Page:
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Carter Bailey
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Location: Akron, Ohio
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Hi my name is carter, I am going to be building a RMH in my home. I live in north east Ohio and one of the sand and gravel places has what the call blue clay also known and grey. I will be using fire clay around the unit but I wanted to know if anyone here has experience with that clay and will it hold up for the cob bench.
I think I am going to try to get a sample to test tomorrow

Any advise would be great.
Thanks Carter
 
Kilgore Belle
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Hello Carter- How'd it go?
I'm in the area too, and made mine with blue clay. Not a problem, dried hard as chicken lips.
 
allen lumley
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Location: Northern New York Zone4-5 the OUTER 'RONDACs percip 36''
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Carter Bailey : Ernie Wisner is very clear that the history of Blue, Blue-grey clay is so unfortunate that when found, Blue clay is condemned out of hand as (probably)
not containing Enough Alumina-silicates! The one potter I have spoke to about blue clay thought they knew It could make a terra cotta !

Two things, if it appears to feel soapy, slippery, it probably will not work! but you should do a sedimentation rate (Google it!) and any chance to practice making bricks
is worth the time it takes to practice! Ether perform the test and ask Ernie for his own second opinion or do not waste his time- He Is meaner than me ! Big AL !
 
Kilgore Belle
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Hi Al- can you explain why blue clay is a poor choice, breaking it down for me?
 
allen lumley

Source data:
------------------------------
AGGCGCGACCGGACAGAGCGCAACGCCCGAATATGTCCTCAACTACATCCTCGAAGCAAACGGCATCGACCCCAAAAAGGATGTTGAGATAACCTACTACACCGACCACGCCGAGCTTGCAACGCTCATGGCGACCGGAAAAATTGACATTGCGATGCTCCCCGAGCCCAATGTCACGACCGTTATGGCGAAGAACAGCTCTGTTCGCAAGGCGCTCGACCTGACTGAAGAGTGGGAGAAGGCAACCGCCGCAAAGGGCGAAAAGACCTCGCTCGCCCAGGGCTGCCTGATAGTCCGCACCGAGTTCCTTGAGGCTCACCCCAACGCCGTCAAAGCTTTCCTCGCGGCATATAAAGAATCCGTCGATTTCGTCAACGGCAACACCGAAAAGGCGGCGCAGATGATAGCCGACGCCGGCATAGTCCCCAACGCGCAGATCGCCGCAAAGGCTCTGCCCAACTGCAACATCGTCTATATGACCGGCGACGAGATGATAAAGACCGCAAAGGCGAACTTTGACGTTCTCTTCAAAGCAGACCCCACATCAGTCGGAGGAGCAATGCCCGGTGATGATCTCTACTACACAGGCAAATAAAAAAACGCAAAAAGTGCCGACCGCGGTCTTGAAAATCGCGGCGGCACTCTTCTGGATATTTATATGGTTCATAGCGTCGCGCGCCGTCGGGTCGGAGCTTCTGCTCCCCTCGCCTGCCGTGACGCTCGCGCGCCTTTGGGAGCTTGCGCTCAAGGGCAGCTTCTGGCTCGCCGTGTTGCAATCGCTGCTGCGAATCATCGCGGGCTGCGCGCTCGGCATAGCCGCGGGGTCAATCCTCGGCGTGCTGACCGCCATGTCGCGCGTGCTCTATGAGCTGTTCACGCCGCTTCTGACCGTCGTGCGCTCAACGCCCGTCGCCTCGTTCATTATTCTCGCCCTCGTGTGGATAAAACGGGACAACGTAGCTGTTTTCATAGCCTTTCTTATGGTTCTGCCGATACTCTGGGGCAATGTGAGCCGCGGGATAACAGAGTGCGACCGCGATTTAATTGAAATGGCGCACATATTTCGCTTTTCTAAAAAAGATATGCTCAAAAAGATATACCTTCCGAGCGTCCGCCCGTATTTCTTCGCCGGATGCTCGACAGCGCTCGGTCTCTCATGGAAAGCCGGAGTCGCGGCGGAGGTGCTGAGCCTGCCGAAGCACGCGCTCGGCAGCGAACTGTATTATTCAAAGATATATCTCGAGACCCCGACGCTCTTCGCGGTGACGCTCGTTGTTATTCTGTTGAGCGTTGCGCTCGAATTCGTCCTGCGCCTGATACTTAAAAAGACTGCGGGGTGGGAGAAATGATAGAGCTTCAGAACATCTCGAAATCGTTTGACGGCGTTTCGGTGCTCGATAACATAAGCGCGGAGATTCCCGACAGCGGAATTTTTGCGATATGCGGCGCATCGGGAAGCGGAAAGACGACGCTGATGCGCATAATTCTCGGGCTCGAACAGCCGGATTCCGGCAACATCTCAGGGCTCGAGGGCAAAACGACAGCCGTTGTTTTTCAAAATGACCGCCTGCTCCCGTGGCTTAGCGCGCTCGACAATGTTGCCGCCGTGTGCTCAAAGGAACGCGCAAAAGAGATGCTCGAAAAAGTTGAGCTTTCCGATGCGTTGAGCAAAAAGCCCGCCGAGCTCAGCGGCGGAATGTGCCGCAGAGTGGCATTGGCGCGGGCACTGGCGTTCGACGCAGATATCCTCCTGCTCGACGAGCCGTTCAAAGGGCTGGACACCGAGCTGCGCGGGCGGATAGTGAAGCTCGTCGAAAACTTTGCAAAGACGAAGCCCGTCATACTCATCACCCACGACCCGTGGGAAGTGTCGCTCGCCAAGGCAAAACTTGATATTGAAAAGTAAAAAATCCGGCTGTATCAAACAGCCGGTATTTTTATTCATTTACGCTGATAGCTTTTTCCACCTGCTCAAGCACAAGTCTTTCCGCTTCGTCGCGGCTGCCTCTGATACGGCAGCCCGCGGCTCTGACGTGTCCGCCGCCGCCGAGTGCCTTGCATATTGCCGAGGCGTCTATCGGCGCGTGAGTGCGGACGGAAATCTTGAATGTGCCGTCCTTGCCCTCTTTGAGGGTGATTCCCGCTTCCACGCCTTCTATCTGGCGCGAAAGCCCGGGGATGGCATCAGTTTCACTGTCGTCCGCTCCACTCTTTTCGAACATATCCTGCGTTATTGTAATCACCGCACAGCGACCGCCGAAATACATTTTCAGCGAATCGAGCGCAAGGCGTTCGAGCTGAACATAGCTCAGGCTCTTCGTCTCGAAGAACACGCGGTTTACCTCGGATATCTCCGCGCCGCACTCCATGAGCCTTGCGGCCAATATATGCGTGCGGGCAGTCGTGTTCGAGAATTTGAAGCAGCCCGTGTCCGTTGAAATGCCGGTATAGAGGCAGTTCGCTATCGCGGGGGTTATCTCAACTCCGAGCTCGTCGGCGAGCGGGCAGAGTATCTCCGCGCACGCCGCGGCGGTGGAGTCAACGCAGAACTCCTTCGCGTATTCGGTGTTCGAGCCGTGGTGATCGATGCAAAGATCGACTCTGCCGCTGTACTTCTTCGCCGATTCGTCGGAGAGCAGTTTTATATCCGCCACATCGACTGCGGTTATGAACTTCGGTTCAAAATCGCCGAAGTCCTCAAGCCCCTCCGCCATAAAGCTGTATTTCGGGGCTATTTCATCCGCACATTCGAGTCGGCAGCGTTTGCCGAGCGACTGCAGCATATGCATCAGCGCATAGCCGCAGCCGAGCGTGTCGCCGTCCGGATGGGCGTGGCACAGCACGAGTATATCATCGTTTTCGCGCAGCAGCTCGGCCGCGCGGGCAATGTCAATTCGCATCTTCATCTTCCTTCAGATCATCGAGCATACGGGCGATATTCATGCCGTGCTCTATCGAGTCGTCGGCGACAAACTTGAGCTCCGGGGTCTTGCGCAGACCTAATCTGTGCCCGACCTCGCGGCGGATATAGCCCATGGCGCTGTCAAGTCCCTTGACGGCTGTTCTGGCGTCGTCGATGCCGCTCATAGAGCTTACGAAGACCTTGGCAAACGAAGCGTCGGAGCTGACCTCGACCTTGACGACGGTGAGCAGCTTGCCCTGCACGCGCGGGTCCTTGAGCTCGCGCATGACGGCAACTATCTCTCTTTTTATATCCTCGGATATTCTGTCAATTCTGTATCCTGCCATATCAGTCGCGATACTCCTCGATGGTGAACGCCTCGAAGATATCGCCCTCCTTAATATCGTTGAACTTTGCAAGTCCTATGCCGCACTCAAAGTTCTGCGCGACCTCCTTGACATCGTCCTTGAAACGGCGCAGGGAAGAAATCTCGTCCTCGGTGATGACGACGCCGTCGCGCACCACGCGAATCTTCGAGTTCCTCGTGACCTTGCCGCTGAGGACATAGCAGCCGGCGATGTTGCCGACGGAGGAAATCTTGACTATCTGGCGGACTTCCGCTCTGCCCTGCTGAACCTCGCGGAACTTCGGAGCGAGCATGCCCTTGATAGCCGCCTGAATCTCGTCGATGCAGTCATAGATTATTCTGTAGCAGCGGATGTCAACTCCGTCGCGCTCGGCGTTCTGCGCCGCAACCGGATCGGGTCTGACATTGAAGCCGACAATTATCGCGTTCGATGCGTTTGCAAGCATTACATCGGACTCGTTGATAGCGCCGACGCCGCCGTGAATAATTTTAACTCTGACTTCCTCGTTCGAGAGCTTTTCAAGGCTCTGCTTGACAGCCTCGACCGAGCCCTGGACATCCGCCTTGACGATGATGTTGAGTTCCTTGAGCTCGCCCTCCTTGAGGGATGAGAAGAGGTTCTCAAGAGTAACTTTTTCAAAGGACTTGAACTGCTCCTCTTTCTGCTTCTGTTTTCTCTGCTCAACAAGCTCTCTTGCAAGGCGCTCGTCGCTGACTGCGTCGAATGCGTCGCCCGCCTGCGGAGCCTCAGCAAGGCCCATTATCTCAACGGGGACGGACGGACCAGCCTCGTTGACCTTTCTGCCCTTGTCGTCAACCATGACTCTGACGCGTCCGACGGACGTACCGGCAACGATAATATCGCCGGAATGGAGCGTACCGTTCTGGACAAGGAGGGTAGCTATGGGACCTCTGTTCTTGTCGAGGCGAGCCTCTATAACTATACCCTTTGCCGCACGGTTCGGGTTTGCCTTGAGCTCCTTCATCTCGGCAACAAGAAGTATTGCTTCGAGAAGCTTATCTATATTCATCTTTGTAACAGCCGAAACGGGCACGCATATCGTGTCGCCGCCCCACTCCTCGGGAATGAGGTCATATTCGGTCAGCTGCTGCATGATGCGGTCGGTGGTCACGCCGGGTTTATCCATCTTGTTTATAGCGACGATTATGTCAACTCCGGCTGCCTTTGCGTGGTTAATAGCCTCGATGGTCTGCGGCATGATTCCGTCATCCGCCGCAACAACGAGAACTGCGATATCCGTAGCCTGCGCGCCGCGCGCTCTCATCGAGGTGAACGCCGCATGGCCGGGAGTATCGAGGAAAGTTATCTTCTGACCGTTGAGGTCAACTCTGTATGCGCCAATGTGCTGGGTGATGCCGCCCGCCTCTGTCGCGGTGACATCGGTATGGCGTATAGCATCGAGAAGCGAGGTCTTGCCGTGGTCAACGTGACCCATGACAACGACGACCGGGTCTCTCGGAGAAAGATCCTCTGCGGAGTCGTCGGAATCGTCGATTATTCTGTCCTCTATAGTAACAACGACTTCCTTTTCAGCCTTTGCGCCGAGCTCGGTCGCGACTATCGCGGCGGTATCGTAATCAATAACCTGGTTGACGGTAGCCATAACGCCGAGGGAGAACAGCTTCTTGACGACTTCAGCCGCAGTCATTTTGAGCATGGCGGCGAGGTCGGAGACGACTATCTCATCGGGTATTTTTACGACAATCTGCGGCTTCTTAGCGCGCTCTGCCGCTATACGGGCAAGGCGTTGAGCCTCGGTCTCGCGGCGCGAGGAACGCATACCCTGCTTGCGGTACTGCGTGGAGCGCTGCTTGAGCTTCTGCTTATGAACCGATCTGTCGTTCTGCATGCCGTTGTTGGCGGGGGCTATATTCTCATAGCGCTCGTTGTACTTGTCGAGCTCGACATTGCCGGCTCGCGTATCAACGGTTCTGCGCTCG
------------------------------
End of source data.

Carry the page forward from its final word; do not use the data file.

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Location: Northern New York Zone4-5 the OUTER 'RONDACs percip 36''
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Kilgore Belle : The very best I can do is to send you to> www.traditionaloven.com/acticles/101/ here you will find a quick link to what makes a good fire clay!
It is my understanding that while there maybe a little Blue or Blue gray clay that does indeed have a decent amount of Alumina-silicates, that the general view is to
regard this type of clay as both poorly binding and of such a high expansion rate as to guarantee a lot of expansion and contraction caused cracking ! I Welcome any
second opinions,comments, or observations ! Think like Fire, Flow like gas! Don't be a marshmallow ! As always Comments and questions are solicited and welcome !
Pyro - Logically Big AL!
 
Kilgore Belle
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Thanks for the quick reply. Read it while sitting on my toasty warm blue clay bench. It's true though, it does have some cracks in it, but that's purely cosmetic and I am pretty sure the lime wash will take care of that.
 
Jay C. White Cloud
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Hi Kilgore,